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Ferrets get a bad rap. They're supposedly
bitey, and in some places they're illegal to own, despite the fact that they've been domesticated for centuries. When she first saw one at the veterinary clinic she worked at, Claudia Johnson says, "I remember being afraid of it."
Johnson has come a long way since then: She now cares for more than 70 ferrets at Oxford Ferret Rescue in Fawn Grove, Pa., one of many ferret rescues across the country.
Like other pets, ferrets often end up in rescue because someone didn't do his research; it turns out that caring for a ferret is way more complicated and costly than you might expect.
At a pet store, you'll see ferrets in the cages next to other relatively easy-to-care-for small mammals like guinea pigs and hamsters, but don't be fooled. "Ferrets are the most expensive small pet to own," says Johnson. They also need time and social interaction that's more on par with a dog. The result is that many ferrets are surrendered for reasons familiar to any animal shelter: Kids have lost interest or gone to college, or people say they just don't have time.
It's frustrating to hear those excuses over and over, but Barbara Clay, director of Rocky's Ferret Rescue & Shelter, says what was almost worse were the stories she heard when the economy went bad and surrenders increased dramatically.
She was constantly dealing with the sad situation of wonderful people who really didn't want to give up their animals. "Good people lost their homes as a result of losing their jobs and their incomes," she says. "One day, I had a family pull up here to give me their ferret who had become sick; they were living in their van."
Clay says that she's proactive about looking for cruelty and neglect, but that she often finds that both start with people who meant well and found themselves in over their heads.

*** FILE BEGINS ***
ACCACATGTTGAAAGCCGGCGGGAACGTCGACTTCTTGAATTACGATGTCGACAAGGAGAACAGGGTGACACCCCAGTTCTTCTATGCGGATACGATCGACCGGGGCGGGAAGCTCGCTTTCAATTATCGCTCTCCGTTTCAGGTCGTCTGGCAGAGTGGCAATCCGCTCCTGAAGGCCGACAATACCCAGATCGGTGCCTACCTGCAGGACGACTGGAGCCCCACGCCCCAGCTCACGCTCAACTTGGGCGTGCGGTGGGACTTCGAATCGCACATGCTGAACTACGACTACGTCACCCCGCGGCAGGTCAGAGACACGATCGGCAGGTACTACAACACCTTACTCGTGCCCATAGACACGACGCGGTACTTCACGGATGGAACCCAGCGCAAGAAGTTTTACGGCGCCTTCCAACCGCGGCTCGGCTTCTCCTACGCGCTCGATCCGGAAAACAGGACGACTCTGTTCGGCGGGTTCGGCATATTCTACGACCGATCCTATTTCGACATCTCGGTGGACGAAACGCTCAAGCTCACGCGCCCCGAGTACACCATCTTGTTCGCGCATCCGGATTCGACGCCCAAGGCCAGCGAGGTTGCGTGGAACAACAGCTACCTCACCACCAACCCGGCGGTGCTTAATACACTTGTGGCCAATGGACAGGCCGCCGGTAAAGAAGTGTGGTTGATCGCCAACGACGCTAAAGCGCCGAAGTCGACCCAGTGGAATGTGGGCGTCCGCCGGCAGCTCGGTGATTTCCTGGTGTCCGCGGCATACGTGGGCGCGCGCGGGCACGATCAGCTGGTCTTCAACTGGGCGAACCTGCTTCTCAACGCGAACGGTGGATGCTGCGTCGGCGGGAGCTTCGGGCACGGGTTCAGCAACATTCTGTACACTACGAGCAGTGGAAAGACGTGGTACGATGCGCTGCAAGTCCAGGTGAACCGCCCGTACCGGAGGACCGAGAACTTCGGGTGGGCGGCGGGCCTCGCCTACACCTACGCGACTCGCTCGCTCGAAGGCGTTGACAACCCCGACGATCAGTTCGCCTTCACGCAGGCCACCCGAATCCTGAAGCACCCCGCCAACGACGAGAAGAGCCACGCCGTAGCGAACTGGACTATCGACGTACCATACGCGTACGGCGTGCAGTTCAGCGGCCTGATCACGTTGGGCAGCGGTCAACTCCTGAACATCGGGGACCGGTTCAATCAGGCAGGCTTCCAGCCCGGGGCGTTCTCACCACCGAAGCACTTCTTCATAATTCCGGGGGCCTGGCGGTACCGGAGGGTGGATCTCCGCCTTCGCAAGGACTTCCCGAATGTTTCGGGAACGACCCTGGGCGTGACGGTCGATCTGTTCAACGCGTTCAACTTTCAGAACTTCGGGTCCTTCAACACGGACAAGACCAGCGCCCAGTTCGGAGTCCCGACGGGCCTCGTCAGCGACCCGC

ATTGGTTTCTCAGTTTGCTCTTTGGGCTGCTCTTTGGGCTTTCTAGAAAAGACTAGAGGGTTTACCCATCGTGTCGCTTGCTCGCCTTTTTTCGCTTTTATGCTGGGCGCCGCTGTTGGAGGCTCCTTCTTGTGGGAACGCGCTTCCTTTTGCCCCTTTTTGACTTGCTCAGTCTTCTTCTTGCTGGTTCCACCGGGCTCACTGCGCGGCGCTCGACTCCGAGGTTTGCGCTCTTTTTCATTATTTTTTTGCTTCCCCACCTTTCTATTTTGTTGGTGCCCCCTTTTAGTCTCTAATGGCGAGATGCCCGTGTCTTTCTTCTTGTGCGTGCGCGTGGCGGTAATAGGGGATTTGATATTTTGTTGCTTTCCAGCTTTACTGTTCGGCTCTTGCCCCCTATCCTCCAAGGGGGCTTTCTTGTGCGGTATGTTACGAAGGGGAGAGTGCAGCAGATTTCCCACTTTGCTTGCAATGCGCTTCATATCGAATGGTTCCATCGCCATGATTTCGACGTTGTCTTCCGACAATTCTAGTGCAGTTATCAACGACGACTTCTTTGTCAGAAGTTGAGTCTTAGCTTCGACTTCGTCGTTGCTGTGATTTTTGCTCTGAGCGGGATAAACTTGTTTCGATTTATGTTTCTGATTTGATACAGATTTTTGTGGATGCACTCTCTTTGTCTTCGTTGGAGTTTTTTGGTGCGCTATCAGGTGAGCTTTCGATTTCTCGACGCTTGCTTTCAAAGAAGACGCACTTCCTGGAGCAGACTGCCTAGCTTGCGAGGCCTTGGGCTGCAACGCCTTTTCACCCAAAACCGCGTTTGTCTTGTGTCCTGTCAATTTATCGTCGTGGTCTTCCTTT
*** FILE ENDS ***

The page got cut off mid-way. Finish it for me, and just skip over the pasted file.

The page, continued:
"I have found a lot of people with good hearts and bad judgment," she says, like in the rescue of 200 ferrets that started her shelter in 1995. "You think of backyard breeders; you think of some horrible person — it just wasn't the case. These were nice people. They loved these animals, but it was bad judgment. I rescued everything that had a breath left in its body, and I had them sign an agreement that they would never do this again."
Clay has had more than 3,000 ferrets pass through her shelter since it started. On average, they rehab and rehome 300 ferrets per year.
And Johnson says that while she places 25 to 30 ferrets per year on average, she takes in more like 70 to 100. The rest end up staying with her because they're sick or too old. "The majority of people who call want young ferrets," she says.
People who've found they made a mistake getting a ferret often expected a pet who stays in her cage all the time. Instead, they need at least 4 hours a day out of the cage. "In general, a cage is where they sleep," says Johnson.
And they need a safe place to spend that time out of the cage — ideally, a room that's been ferret proofed, which isn't easy. When she and volunteers do home inspections, Johnson says, "One of the first questions I ask is, 'Are your heating vents on the floor or the ceiling?'"
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